The foreign policy was up to the First World War was determined by peacekeeping outwards, with the UK as a saturated power avoid the cost of war (at least in Europe, because overseas there were over 200 but usually limited military operations), and by a policy of reforms, with which the inner peace in the age of the opening of the political system for broader sections of the population should be achieved. In Europe, the Foreign Minister Viscount Castlereagh (1812-22), G. Canning (1822–27) directed British foreign policy under the auspices of the balance of power. The European equilibrium was a basic requirement for British overseas policy, which mostly increased British international standing through indirect influence (economic and financial penetration, e.g. of South America). Canning promoted the secession of South and Central America from Spain and Portugal by recognizing the new republics, just as he recognized the rebellious Greeks as a belligerent power. The most dangerous opponent of British interests in Asia and the Middle East was Russia, against whose expansionist efforts in south-eastern Europe Great Britain supported Turkey (London Dardanelles Treaty 1841).
According to Physicscat, Great Britain was only drawn back into a European war when Russia attacked Turkey in 1853. Great Britain joined Napoleon III. , who thus emerged from its isolation, entered the Crimean War in 1854, the outcome of which blocked the Russians from the Dardanelles. However, when Napoleon III. Turned against Austria in 1859, Great Britain separated from him again and now pursued the emperor’s policy with increasing suspicion. Great Britain was isolated when the Austro-Prussian War broke out against Denmark in 1864, for which it had campaigned in 1850 and 1852; his diplomatic intervention in favor of Denmark was ineffective. Great Britain also found itself in an unfavorable position during the American Civil War, when the lock on cotton supplies affected British industry because of British preferences for the southern states (Alabama question). At the beginning of the Franco-Prussian War of 1870/71, Bismarck covered Napoleon III. Plans against Belgium and thereby strengthened those in Great Britain against Napoleon’s existing animosity. But after the German victory and v. a. After the establishment of the German Empire, the British Prime Minister B. Disraeli (1868, 1874–80) expressed concern in February 1871 that the balance of power had been shaken.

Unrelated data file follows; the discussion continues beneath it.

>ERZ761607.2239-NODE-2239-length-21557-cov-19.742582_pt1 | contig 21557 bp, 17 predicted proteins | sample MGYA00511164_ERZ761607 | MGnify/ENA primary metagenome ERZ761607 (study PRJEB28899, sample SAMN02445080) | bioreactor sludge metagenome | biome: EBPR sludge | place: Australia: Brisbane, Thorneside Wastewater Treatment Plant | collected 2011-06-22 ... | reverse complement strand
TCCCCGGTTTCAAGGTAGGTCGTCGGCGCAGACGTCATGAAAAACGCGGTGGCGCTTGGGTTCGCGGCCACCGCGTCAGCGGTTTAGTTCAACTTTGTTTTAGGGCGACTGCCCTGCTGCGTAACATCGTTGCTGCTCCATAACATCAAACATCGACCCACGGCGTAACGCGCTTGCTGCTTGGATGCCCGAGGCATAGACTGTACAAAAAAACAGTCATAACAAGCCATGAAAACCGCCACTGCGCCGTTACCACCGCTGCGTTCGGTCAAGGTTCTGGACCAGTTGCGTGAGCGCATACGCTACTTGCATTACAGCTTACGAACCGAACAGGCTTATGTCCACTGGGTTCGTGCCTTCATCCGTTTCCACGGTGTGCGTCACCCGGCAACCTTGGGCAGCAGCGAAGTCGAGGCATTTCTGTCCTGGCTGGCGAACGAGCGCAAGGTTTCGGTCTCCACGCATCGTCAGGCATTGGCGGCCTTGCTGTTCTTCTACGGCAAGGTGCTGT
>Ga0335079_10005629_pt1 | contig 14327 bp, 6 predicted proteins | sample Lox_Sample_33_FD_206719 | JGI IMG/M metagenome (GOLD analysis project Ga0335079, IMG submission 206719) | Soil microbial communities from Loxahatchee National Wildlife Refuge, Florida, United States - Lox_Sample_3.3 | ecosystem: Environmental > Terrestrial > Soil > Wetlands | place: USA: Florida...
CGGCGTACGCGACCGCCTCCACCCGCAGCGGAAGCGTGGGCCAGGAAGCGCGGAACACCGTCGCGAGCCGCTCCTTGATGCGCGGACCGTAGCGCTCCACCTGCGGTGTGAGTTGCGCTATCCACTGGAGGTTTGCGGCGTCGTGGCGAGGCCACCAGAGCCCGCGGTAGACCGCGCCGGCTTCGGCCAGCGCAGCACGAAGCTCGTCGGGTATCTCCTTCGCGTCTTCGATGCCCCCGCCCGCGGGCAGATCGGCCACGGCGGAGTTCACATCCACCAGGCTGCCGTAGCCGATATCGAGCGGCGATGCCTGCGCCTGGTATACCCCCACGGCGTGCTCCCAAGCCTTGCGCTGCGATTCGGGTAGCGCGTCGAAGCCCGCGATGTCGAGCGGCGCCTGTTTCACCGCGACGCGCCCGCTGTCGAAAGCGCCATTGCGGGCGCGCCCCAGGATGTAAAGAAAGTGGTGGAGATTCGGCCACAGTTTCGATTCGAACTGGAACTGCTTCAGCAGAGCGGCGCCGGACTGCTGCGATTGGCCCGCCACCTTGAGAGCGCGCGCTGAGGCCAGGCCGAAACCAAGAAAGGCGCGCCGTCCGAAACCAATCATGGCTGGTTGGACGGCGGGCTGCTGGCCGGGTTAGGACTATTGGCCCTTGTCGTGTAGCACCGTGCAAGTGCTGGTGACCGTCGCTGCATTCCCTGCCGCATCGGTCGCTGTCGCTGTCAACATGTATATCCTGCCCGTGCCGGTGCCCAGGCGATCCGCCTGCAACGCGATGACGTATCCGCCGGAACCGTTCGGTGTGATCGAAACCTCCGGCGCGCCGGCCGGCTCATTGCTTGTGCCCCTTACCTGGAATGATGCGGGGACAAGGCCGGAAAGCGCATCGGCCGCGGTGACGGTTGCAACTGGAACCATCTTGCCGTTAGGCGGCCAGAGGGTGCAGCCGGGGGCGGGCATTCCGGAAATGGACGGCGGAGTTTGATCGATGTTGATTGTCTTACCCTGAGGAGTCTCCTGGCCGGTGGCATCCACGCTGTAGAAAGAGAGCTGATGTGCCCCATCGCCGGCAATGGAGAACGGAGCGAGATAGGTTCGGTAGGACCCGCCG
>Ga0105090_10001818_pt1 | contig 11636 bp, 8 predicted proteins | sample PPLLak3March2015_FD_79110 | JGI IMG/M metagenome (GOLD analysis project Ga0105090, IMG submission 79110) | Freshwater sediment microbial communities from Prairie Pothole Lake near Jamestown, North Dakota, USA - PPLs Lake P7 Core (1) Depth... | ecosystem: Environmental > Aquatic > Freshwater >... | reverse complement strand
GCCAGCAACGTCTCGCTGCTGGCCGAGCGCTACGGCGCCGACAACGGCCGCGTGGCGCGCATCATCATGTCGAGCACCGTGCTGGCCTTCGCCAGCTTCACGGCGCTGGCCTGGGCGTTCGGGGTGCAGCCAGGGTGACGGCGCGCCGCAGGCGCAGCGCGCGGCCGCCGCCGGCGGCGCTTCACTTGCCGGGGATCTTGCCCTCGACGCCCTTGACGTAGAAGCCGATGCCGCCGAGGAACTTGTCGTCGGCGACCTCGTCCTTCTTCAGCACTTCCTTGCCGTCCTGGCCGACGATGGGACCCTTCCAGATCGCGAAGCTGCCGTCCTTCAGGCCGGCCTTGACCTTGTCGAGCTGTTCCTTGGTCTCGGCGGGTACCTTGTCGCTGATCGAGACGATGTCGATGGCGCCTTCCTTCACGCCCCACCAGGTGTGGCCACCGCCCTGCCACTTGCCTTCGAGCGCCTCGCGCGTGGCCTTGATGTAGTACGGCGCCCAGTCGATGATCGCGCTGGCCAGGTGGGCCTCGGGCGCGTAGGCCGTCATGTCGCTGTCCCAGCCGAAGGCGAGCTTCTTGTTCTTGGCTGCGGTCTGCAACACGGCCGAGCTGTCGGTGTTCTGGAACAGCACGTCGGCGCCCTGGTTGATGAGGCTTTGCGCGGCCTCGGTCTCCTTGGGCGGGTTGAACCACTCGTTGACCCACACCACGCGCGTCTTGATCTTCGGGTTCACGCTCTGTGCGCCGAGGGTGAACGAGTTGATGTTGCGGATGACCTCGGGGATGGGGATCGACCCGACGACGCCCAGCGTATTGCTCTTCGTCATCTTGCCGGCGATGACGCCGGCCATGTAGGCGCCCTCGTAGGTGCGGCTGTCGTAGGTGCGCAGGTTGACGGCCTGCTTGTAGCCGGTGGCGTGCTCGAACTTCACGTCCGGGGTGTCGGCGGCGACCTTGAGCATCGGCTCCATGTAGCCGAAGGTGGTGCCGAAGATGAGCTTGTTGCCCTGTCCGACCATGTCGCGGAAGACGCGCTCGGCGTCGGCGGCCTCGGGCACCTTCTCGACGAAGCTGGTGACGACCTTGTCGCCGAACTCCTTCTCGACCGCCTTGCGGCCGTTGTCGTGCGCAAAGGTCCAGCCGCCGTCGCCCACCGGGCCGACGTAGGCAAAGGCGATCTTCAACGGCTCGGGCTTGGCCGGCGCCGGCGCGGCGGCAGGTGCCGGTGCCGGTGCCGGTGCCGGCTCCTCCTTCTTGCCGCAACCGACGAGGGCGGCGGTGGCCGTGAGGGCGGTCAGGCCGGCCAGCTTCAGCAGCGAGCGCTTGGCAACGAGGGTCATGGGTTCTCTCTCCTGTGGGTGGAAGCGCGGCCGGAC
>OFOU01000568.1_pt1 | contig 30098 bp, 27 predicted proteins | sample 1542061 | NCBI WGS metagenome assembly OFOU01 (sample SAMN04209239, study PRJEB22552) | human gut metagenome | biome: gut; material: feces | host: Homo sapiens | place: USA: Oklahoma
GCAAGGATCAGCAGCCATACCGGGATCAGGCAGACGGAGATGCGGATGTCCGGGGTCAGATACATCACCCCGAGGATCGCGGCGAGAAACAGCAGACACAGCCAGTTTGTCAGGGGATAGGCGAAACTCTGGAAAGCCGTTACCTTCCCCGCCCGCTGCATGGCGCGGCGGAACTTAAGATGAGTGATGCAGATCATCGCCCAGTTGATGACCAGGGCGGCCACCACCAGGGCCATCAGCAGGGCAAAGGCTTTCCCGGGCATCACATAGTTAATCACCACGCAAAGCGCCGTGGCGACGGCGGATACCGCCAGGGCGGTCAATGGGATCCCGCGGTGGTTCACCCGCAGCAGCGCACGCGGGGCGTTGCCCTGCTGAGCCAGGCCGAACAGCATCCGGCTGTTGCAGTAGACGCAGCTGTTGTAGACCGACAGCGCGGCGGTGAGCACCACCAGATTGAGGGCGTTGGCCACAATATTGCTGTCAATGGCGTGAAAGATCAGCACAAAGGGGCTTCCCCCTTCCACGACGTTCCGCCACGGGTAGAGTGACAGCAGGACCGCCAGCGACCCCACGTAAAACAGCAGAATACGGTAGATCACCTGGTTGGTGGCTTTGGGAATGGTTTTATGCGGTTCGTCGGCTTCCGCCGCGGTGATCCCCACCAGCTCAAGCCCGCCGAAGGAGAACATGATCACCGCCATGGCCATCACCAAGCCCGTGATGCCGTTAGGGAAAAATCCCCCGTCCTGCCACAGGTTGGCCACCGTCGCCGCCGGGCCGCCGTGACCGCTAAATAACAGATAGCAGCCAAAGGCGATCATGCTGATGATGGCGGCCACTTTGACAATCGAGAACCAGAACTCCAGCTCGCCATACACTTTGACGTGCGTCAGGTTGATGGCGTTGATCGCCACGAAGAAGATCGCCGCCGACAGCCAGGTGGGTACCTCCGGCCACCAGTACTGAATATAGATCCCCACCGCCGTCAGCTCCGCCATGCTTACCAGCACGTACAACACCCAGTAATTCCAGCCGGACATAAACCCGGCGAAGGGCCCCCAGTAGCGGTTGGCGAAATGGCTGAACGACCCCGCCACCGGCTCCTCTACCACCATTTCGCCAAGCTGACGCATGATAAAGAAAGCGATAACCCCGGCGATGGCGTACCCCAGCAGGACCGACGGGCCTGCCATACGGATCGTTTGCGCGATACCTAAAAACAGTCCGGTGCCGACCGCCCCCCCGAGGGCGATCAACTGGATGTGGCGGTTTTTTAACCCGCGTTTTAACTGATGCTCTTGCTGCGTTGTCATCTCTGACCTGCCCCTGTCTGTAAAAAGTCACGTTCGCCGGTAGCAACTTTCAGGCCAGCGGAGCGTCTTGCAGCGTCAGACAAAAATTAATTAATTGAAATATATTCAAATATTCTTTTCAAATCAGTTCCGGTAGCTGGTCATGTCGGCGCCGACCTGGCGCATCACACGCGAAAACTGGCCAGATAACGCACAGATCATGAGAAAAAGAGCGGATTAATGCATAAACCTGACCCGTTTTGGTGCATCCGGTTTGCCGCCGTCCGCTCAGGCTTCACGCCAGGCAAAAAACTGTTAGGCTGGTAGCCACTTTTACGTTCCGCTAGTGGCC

In domestic policy, Wellington (Prime Minister 1828-30 and 1834), supported by Home Secretary Sir R. Peel, brought about equality for Catholics (1828 repeal of the Test Act, 1829 passage of the Catholic Emancipation Act); but Wellington refused to undertake the reform of parliament planned by Pitt the Younger, which was practically only elected by a privileged minority and included members who had got their seats by questionable means (purchase of voters, placement in districts with declining populations, the “Rotten Boroughs”). The way was cleared by the death of George IV. (1820-30). He was followed by his less headstrong brother William IV (1830-37), who owned the Whig C. Gray appointed prime minister. A Reform Bill (1832) brought about a fairer distribution of the electoral districts, especially in favor of the new industrial cities, and doubled the number of people entitled to vote (around half a million so far). Even after the reform of the electoral law, the v. a. benefited the bourgeois middle class, only 4.2% of the population had the right to vote. The new electorate accepted the tradition of political life and the two-party system (now: Conservatives and Liberals instead of Tories and Whigs). Further reform laws concerned the abolition of slavery in the British Empire, which was passed in 1833 (slave trade prohibited since 1807), laws restricting women and child labor (since 1833) and a rigid form of poor relief, which could by no means be more attractive than the hardest work for the lowest wage (1834). A new town order (1835) put the local administration on a broader basis. on Wilhelm IV was followed by his teenage niece Viktoria (1837–1901), who married her cousin Albert von Sachsen-Coburg-Gotha in 1840 and, through an exemplary family life, met the demands of the church and the ideal of the population. However, since the female succession to the throne did not apply in Hanover, a brother of Wilhelm IV, King Ernst August, followed in the home country of the dynasty; thus, after 123 years, the personal union between Great Britain and Hanover came to an end.
In 1867, the conservative majority government carried out an electoral reform that also gave all city apartment owners, including many workers, the right to vote. The motor of conservative politics was Disraeli, who led the conservatives on a progressive path that also attracted the broad masses (Tory democracy). Disraeli’s liberal opponent W. Gladstone (Prime Minister 1868–74, 1880–85, 1886, 1892–94) brought about reforms in Ireland, in the school system (compulsory education) and in the army (abolition of the sale of officers’ posts) as well as a third parliamentary reform (1884).